The interaction of methanol, acetone, and acetaldehyde with ice and nitric acid-doped ice: Implications for cirrus clouds

Paula K. Hudson, Mark A. Zondlo, Margaret A. Tolbert

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The uptake of methanol, acetone, and acetaldehyde by ice and nitric acid/ice surfaces representative of cirrus clouds has been measured using a Knudsen cell flow reactor equipped with FTIR spectroscopic observation of the condensed phase. Sticking coefficients and total equilibrium coverage for the organics on ice were obtained over the temperature range of 120-200 K. Both the sticking coefficients and coverage were found to decrease with increasing temperature for all three species. The coverage data was fit using a Langmuir adsorption model, and the results were extrapolated to typical cirrus cloud temperatures. By the use of estimates for the gaseous concentrations of the organic species, calculated coverages on ice at 210 K are extrapolated to be on the order of 1010 molecules/cm2 (10-4 ML) for methanol and acetone and <5 × 109 molecules/cm2 (<10-5 ML) for acetaldehyde. Such small coverages constitute an insignificant portion of each gas-phase species being lost to cirrus clouds. Additionally, the surface coverages of ≤10-4 monolayers (ML) are likely to be too small to impact heterogeneous chemistry. Uptake of methanol, acetone, and acetaldehyde was also studied on several forms of nitric acid-coated ice at temperatures from 190 to 200 K. Studies on nitric acid trihydrate (NAT) and ice with monolayer coverage of HNO3 Showed no measurable uptake in the examined temperature range for all three species. While no uptake was observed on a supercooled HNO3/H2O solution for acetone or acetaldehyde at T = 200 K, this solution did show enhanced uptake of methanol at 200 K relative to pure ice.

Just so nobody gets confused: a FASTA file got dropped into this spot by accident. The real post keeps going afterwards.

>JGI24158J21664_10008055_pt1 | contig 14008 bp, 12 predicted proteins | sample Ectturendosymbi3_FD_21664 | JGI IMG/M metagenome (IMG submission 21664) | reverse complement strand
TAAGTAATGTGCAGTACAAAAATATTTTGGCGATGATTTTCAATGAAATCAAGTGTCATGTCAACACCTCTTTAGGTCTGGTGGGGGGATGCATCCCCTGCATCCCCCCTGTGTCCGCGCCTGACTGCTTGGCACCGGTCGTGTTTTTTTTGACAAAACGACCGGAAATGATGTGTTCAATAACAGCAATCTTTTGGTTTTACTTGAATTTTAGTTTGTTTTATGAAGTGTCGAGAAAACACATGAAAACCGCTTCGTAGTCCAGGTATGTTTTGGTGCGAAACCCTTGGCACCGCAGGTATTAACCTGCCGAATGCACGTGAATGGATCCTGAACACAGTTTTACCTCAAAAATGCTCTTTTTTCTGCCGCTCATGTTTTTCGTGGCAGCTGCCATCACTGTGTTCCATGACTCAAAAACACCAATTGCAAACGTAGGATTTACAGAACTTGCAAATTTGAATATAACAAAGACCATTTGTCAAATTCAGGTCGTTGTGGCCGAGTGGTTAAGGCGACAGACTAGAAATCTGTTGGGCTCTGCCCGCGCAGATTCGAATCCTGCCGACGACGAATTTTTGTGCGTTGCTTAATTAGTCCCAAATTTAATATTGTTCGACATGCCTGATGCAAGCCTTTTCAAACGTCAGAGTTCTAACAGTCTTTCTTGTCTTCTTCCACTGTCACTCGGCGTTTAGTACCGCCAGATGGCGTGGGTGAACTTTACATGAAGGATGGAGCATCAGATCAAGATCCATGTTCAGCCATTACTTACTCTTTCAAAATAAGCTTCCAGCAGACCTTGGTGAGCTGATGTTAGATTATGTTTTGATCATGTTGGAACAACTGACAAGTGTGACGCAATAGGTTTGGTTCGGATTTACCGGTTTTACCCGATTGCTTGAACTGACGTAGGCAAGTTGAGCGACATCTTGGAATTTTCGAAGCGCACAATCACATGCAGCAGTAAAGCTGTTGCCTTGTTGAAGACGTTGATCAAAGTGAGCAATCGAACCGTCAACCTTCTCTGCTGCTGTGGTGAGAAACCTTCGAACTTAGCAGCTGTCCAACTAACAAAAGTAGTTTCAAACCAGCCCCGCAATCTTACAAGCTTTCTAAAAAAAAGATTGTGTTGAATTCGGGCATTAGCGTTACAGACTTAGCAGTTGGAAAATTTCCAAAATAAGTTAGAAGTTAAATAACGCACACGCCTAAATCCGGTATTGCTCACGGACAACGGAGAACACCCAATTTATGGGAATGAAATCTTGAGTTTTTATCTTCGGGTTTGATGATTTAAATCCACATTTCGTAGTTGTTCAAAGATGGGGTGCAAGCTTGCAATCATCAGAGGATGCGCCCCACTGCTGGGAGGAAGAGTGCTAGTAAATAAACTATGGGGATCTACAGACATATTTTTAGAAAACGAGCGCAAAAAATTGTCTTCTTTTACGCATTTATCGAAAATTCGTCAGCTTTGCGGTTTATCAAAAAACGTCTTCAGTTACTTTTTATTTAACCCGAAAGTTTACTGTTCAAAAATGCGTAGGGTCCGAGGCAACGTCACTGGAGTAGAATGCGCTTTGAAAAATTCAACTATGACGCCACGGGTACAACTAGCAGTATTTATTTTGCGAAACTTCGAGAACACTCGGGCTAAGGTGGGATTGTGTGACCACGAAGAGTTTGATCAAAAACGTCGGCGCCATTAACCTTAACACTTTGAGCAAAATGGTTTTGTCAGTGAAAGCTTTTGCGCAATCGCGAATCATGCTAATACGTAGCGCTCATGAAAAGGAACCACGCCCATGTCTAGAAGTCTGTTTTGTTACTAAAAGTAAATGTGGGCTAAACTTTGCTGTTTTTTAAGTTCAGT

Original languageEnglish (US)
Pages (from-to)2882-2888
Number of pages7
JournalJournal of Physical Chemistry A
Issue number12
StatePublished - Mar 28 2002
Externally publishedYes

All Science Journal Classification (ASJC) codes

  • Physical and Theoretical Chemistry


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